The bind tag tells Spring to bind the enclosed form element to the bean property specified by the path attribute. For example the username input parameter will be bound to the username field on a bean named "credentials." The credentials bean is a special type of bean called a "command" or a "form-backing bean." Spring uses command beans for data binding while processing forms. The name used to reference this bean and its class type is defined in the tradingapp-servlet.xml file in the logonForm bean (see Listing 5).



I've also added a new entry to the handler mapping to point to our logon form when the user navigates (or is routed) to the logon.htm URL. The logon form has several properties:

  • commandClass—the class of the object that will be used to represent the data in this form.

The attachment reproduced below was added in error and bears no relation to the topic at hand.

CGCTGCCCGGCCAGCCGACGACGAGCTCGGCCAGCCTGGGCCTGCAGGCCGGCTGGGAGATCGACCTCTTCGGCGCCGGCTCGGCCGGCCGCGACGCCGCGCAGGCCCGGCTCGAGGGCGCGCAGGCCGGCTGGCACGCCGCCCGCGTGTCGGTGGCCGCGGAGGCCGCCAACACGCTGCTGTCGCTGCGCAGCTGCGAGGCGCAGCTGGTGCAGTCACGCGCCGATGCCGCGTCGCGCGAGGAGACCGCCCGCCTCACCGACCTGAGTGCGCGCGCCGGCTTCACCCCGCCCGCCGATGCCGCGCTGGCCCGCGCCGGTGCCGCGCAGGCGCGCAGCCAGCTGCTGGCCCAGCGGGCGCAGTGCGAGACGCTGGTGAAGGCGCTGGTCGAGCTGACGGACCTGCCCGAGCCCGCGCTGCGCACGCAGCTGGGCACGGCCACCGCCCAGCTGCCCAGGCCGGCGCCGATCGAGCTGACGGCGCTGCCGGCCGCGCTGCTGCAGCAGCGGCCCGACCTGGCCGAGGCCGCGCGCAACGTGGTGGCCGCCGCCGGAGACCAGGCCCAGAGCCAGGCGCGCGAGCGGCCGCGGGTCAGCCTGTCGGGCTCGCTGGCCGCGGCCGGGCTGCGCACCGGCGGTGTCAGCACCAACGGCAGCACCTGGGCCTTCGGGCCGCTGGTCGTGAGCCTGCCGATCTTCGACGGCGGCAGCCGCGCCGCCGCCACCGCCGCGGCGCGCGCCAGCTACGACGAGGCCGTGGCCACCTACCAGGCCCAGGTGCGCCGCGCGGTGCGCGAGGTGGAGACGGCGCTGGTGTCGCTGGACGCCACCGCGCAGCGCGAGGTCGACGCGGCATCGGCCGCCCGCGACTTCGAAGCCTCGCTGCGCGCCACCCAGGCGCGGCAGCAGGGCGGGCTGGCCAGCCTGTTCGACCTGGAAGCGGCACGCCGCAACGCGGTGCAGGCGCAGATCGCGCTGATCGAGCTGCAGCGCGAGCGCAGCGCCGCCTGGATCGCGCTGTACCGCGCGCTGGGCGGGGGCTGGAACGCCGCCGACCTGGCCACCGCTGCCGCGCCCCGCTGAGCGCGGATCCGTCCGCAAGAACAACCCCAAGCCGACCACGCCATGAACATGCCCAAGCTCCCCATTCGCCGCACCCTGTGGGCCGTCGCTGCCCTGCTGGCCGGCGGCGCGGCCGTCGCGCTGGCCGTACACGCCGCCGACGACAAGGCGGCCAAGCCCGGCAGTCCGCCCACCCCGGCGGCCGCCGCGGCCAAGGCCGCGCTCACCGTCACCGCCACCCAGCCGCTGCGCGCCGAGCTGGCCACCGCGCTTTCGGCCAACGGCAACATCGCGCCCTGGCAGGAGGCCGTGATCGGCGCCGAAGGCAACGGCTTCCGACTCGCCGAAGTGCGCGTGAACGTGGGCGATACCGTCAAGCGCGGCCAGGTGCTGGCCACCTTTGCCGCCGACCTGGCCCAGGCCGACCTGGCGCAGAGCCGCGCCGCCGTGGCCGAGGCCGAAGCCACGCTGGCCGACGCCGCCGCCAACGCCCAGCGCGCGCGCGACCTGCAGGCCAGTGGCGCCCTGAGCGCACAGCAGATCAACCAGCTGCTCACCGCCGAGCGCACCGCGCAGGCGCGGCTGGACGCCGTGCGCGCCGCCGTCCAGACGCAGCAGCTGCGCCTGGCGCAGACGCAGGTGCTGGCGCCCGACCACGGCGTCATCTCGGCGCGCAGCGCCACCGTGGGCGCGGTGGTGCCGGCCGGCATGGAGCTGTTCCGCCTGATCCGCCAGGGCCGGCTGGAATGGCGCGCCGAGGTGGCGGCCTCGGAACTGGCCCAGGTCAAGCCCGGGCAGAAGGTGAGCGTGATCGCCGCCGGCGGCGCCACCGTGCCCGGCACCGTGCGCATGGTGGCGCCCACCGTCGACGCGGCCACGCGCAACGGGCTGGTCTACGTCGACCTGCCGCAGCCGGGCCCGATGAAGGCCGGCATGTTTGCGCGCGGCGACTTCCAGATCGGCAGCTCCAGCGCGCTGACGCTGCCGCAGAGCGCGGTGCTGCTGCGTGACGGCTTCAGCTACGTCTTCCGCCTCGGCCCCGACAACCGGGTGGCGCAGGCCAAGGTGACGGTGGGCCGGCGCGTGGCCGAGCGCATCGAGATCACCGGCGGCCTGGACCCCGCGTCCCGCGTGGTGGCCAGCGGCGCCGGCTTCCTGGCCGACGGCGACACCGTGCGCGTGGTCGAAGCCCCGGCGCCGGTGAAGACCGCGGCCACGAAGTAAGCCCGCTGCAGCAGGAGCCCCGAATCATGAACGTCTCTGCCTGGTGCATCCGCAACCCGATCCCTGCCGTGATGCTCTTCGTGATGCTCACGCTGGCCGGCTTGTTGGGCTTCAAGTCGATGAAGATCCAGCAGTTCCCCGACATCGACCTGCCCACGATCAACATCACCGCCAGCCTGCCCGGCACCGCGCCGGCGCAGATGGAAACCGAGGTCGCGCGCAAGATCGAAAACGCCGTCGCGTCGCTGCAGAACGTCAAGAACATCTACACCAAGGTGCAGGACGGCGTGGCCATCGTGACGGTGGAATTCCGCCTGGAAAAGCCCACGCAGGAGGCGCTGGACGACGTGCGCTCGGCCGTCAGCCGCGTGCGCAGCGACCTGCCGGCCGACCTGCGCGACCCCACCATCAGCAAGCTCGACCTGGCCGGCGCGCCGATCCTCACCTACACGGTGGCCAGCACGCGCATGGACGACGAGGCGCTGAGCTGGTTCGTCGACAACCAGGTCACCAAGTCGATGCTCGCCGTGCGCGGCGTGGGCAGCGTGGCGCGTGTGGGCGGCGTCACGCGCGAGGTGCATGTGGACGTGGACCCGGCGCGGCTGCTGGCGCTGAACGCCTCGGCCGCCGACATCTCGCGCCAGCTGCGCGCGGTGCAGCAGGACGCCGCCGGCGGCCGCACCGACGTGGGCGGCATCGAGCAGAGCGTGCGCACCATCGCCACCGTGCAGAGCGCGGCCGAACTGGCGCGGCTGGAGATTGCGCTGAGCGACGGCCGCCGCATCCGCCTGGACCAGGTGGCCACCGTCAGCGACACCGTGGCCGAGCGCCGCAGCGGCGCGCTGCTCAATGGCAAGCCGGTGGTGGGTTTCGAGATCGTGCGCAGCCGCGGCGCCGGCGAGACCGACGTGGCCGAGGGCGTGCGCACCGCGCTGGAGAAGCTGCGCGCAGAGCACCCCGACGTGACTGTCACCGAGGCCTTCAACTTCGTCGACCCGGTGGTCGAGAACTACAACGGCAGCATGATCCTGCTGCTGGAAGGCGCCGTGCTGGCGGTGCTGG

• commandName—the name of the command object.
  • sessionForm—if set to false, Spring uses a new bean instance (i.e. command object) per request, otherwise it will use the same bean instance for the duration of the session.
  • validator—a class that implements Spring's Validator interface, used to validate data that is passed in from the form.
  • formView—the JSP for the form, the user is sent here when the controller initially loads the form and when the form has been submitted with invalid data.
  • successView—the JSP that the user is routed to if the form submits with no validation errors.
Here is the code for the Controller:

/WEB-INF/src/com/devx/tradingapp/web/LogonFormController.java package com.devx.tradingapp.web; import javax.servlet.ServletException; import org.springframework.web.servlet.ModelAndView; import org.springframework.web.servlet.mvc.SimpleFormController; import org.springframework.web.servlet.view.RedirectView; public class LogonFormController extends SimpleFormController { public ModelAndView onSubmit(Object command) throws ServletException { return new ModelAndView(new RedirectView(getSuccessView())); } }